Author Topic: best way of baking a curvature map for painter  (Read 27782 times)

Has anyone had any luck in baking a curvature map for painter using xnormal?  Ive tried using the monochrome setting on the curvature options but the map has allot less detail that what Substance Designer outputs.  I cannot use Designer since we don't have a production license for it (currently using the 30 day eval version), so I need to resort to xnormal.


You can easily convert a normal map to a curvature map in photoshop.

Here the steps I use:
1) Duplicate your normal map twice.
2) Rename the 2 layers, one will be "R" and the other "G". This is not really needed, but it helps to not get confused :)
3) For each layer, go to Image>Apply Image. Be sure that the "Layer:" option is set to "Merged. In the "Channel:" option select "Red" or "Green", according to the layer's name.
4) You now have to apply the Filter>Stylize>Emboss filter to both layers, with the following settings.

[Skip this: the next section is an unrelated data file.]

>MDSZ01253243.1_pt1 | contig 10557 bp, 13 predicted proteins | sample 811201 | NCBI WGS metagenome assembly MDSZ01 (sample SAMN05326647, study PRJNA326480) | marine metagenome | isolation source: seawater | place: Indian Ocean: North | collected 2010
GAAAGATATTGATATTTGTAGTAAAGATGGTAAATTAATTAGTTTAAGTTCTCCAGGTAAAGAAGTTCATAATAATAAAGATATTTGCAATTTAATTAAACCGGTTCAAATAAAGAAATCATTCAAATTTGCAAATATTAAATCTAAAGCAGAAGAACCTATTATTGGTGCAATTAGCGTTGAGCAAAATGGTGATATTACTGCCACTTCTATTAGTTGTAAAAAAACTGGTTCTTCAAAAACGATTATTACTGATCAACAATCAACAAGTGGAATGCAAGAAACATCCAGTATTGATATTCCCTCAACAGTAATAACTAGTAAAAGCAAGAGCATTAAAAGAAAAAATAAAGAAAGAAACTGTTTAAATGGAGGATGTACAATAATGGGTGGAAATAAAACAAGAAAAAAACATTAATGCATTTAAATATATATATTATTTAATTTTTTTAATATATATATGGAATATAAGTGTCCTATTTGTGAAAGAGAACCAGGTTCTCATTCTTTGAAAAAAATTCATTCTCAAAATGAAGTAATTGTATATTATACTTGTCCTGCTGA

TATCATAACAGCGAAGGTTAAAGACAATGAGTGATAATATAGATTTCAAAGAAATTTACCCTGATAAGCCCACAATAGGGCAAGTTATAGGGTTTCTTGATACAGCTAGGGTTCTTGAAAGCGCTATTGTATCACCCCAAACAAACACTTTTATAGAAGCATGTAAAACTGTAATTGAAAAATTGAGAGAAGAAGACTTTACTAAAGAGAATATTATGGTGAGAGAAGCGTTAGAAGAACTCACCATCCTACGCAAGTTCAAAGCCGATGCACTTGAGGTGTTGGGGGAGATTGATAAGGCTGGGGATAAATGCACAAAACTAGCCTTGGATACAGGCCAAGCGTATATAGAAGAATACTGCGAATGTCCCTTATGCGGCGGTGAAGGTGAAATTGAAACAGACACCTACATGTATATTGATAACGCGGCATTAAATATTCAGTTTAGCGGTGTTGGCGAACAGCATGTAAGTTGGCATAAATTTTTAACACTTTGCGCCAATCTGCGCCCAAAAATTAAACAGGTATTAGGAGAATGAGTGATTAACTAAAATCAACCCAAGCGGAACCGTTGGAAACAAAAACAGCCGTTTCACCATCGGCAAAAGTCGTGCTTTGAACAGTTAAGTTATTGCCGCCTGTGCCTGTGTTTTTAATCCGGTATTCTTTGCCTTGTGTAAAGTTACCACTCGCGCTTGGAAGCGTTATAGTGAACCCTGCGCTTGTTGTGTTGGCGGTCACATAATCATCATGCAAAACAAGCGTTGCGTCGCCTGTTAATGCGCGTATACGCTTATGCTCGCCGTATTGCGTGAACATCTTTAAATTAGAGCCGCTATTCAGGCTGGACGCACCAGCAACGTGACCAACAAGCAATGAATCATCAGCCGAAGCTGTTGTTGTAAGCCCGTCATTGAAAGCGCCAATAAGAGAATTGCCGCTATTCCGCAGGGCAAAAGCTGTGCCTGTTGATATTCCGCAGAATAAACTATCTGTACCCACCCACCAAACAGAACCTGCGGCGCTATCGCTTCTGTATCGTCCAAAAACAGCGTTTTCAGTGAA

Angle: must be set according to the current layer. If it is the "R" layer then its value must be 0, if it is "G" then it should be 90.
Height: use a low value. I usually select a value of 3.
5) Use the blend mode "Overlay" or "Linear Light" on the level on top.

Note that from this map you can eventually extract only the bright parts or the dark parts, just applying "Levels", with the dark or the bright point set to 128.
Hope that helps

Btw, nevermind, I will make a free substance for you as soon as I arrive at work :)

There we go!
Apply it as a substance effect to a layer, and export the result ;)
Pre-Blur and Post-Blur will help with the noise, but don't use values above 0.25.

Last Edit: October 29, 2014, 11:11:45 am

thanks, ill give this a try

I use MeshLab (open source) to bake the curvature of my high-rez meshes (I'm not generating a normal map as part of my workflow).   It bakes curvature to vertices (there are several methods Filters>colorCreation>ColorizeCurvature, etc.) so I sometimes need to temporarily rez-up the meshes to get better quality - you then convert the cpv back to a map (Filters>Texture>VertexColorToTexture).

What you get is a color version which needs to be fixed in photoshop.   Typically green=flat, Red=concave, blue=convex.  In Photoshop copy the red and blue channels to layers, invert red, add levels adjust output for each layer so red channel goes from 0 to 50% and blue 50% to 100.   Result should give you white for convex, black for concave.  Nice thing is that if you have a high rez mesh and you don't generate a normal map, this will give a workable result.

Hope this helps.